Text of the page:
Friday was another bad day for the bulls on the Dalal Street. The NSE Nifty lost another 38 points to close at its lowest level in nearly two months.
The Nifty has now shed nearly 9% in the last two weeks. This may have warmed up the cockles of the bears, but the sudden fall in the market in the aftermath of the credit policy must have come as a shock to retail investors. Most missed the first leg of rally, believing it to be just another relief rally.
Many could not participate in the post election rally either as index hit 10% upper circuit on two consecutive days. So by the time retail investors warmed to the current rally, most stocks had doubled from their lows of 2008.
Thankfully, most portfolios would still be in the green as leading stocks have retreated by no more than 15-20 % from their recent highs. This excludes, telecom stocks which have fallen anywhere between 30-40 % from their highs. So what should retail investors do? Should you book whatever profit is left in your portfolio?
Before we answer the above questions lets try to locate the likely reason for the market fall. The first and the most obvious reason for the fall is that the market had become pricey and was getting ahead of the fundamentals. Consider the first part of the equation, ie, valuation.
Historically, equity markets have a tendency to oscillate around a mean, and for Nifty, that line of oscillation is a price to earnings multiple of around 17. The bulls try to take the market as above this line as possible but beyond a point it gets unsustainable and the market falls to the mean.
At the height of the dotcom boom in 2000 and in late 2007, Niftys was trading at 28x. Bears on the other hand, want it dirtcheap and on occasions have dragged Nifty to incredibly low levels. For instance at the peak of the market meltdown in 2008, Nifty valuation fell to all time low of 10x. However, as the chart shows, the extreme values are always followed by a sharp reversal in markets fortune.
Based on this framework, Nifty had turned unsustainably expensive by the middle of this month. At its recent high Nifty was trading at nearly 23 times its earnings. In the past such a high valuation has always been followed by a deep correction.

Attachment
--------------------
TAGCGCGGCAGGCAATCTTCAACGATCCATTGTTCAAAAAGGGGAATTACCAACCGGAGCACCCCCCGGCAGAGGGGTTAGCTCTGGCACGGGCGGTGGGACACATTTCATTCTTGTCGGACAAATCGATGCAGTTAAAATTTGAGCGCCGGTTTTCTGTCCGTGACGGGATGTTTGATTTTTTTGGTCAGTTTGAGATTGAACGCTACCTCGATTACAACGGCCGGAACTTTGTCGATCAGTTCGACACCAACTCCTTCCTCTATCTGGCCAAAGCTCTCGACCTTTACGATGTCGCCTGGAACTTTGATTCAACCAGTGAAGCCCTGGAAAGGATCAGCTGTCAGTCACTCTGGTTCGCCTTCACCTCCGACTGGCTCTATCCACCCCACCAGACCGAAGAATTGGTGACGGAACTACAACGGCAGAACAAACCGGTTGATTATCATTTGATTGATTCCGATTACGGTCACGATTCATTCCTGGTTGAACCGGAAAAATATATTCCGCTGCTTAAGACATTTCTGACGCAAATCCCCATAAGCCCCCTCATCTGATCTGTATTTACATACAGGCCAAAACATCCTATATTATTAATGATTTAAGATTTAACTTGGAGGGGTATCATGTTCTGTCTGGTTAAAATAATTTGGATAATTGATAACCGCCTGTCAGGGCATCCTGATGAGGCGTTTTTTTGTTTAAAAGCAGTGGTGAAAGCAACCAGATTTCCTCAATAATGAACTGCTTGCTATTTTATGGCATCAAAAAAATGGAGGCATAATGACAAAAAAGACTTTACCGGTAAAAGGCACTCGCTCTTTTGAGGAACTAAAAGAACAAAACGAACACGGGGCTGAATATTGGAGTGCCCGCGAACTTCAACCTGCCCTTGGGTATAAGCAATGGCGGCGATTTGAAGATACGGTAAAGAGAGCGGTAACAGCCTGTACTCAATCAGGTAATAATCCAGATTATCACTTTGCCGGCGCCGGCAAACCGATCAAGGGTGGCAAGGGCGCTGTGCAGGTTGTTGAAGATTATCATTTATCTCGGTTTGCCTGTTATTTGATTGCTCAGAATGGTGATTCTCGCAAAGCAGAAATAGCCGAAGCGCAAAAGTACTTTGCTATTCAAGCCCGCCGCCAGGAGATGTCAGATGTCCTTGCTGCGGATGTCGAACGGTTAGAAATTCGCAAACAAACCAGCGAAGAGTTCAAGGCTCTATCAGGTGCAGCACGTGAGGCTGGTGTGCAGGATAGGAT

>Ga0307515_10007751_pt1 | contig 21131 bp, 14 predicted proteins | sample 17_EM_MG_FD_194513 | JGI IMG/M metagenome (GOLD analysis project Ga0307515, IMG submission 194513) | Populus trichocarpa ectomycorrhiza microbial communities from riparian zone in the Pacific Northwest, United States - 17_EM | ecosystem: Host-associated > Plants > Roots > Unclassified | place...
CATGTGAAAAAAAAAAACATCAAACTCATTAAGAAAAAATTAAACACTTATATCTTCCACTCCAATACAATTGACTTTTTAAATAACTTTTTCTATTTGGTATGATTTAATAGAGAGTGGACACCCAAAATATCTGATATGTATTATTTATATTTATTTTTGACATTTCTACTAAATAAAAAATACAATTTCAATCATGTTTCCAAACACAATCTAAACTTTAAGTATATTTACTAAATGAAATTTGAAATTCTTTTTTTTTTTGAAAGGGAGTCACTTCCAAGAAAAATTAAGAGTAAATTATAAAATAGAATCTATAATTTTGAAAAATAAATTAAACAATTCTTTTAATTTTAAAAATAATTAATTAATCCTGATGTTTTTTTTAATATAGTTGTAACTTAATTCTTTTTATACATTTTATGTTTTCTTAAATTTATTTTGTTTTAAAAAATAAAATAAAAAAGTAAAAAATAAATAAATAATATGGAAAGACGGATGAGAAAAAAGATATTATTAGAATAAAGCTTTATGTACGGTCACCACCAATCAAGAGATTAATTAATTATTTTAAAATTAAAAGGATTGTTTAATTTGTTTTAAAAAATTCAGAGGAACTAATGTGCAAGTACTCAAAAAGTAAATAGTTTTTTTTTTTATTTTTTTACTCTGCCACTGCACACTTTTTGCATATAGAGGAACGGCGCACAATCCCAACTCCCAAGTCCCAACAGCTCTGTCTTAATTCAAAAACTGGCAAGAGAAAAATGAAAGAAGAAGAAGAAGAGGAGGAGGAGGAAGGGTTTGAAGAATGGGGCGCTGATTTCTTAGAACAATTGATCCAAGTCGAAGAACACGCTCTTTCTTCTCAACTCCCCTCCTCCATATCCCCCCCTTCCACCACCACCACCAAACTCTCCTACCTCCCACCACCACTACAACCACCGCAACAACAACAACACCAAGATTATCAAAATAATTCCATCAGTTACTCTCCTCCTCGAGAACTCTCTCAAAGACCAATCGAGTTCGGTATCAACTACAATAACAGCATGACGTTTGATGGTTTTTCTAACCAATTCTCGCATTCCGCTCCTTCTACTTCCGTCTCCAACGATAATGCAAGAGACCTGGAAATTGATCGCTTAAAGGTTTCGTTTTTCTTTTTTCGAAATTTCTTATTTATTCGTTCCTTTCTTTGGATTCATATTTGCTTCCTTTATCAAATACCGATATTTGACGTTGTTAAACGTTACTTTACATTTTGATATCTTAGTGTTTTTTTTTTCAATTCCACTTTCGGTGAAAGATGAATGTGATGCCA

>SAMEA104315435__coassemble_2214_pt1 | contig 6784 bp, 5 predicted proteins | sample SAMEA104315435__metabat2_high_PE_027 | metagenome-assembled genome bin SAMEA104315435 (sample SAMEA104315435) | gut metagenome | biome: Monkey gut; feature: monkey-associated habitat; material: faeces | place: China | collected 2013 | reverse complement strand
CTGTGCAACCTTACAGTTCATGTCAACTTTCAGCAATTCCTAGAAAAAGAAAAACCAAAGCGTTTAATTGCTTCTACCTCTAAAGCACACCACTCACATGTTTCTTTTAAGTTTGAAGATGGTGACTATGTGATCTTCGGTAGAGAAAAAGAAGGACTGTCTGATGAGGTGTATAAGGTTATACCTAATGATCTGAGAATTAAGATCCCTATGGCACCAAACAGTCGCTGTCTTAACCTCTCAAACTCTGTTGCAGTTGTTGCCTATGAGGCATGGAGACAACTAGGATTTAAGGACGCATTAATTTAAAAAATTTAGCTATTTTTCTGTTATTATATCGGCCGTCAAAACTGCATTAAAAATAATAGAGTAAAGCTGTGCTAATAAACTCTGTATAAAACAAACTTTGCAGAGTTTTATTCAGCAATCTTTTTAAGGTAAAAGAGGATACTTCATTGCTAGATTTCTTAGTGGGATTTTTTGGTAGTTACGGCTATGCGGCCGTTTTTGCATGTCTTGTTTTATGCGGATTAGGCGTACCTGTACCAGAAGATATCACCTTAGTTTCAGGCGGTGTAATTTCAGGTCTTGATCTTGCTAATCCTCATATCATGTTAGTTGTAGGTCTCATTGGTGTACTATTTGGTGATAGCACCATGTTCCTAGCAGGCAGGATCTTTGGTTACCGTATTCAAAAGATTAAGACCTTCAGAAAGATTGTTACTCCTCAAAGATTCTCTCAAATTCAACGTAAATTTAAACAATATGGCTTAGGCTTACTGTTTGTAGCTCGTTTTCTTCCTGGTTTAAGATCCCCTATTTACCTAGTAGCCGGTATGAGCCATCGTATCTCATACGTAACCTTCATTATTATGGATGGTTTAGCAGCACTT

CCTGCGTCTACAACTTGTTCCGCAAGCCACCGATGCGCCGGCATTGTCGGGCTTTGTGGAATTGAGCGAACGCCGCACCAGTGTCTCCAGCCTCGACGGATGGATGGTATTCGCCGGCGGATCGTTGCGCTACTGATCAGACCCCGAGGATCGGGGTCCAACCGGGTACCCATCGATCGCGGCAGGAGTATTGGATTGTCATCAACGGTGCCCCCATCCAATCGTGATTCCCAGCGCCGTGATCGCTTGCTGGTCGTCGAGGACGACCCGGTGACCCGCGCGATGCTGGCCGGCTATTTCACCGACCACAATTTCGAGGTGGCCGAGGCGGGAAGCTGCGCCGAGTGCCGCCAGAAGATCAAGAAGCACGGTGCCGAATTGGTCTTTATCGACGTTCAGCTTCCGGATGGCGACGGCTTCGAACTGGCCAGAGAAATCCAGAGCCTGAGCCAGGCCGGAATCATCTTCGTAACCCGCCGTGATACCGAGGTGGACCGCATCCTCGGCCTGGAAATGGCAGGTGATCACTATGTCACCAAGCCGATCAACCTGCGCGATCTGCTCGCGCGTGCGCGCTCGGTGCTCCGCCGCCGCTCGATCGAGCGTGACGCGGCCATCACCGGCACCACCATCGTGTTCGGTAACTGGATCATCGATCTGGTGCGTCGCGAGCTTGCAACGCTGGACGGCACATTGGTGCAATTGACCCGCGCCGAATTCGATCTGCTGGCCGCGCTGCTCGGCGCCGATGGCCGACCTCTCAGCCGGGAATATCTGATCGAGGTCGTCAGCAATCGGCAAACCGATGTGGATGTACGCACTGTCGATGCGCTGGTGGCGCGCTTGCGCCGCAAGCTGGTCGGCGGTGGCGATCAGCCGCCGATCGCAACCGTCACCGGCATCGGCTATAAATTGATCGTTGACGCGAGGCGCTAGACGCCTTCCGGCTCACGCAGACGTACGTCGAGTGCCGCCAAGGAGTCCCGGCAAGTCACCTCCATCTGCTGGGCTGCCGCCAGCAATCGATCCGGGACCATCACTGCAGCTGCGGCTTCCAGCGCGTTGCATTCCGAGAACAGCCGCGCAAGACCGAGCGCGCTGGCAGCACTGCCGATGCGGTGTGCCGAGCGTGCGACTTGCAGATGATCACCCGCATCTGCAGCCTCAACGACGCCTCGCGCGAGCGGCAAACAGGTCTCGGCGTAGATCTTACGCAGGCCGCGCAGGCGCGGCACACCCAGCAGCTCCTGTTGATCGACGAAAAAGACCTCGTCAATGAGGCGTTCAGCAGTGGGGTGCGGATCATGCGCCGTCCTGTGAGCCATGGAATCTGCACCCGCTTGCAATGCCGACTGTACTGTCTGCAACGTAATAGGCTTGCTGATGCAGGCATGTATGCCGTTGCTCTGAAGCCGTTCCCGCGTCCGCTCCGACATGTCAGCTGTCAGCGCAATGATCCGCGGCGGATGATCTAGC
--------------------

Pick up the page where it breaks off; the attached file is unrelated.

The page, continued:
So, old timers wont be surprised at the events of last two weeks. In fact going by the historical standards, the correction is mild so far and not enough to pull in quality buyers. The Nifty needs to correct by at least another 10-12% or around 450-500 points, so that its valuation again gets reasonable. In the past, all subsequent rallies have begun from the level of 16-18 x.
This brings us to the second part of the equationcorporate earnings. If profit is strong and sustainable the market can carry on with a high P/E multiple. But the future outlook on India Incs earning growth looks uncertain. Few sectors especially auto and cement did shone in the second quarter, but it largely attributable to the external factors.
There was hardly any hint of a secular demand growth. And given the run-up in food inflation and rise in commodity prices, an inflationary expectation is building-up which will force consumer to cut back on all nondiscretionary spending that will hurt aggregate demand across sectors. Worse still, it will create uncertainty in the mind of consumers and investors.
But you may ask, none of these negative factors are new and were known for months. Why did market fell in the aftermath of the credit policy, which anyway didnt announce any big policy change. The answer lies in the tenor of the policy, which signalled the end of an easy monetary policy and beginning of a monetary tightening.
This means that traders and speculators may not have the surfeit of liquidity at their disposal to bid-up the share prices notwithstanding underlying fundamentals. They also fear that, other central banks may take cue from RBI and end their own easy monetary policy. This may worsen the global cues (read foreign money flows), which had always played a central role on the Indian stock exchanges.
To sum up, the recent fall in the market was long overdue. The credit policy just became an alibi. Rather than mourn it, retail investors should take advantage of the market fall and pick-up goods stocks most of which had become too pricey.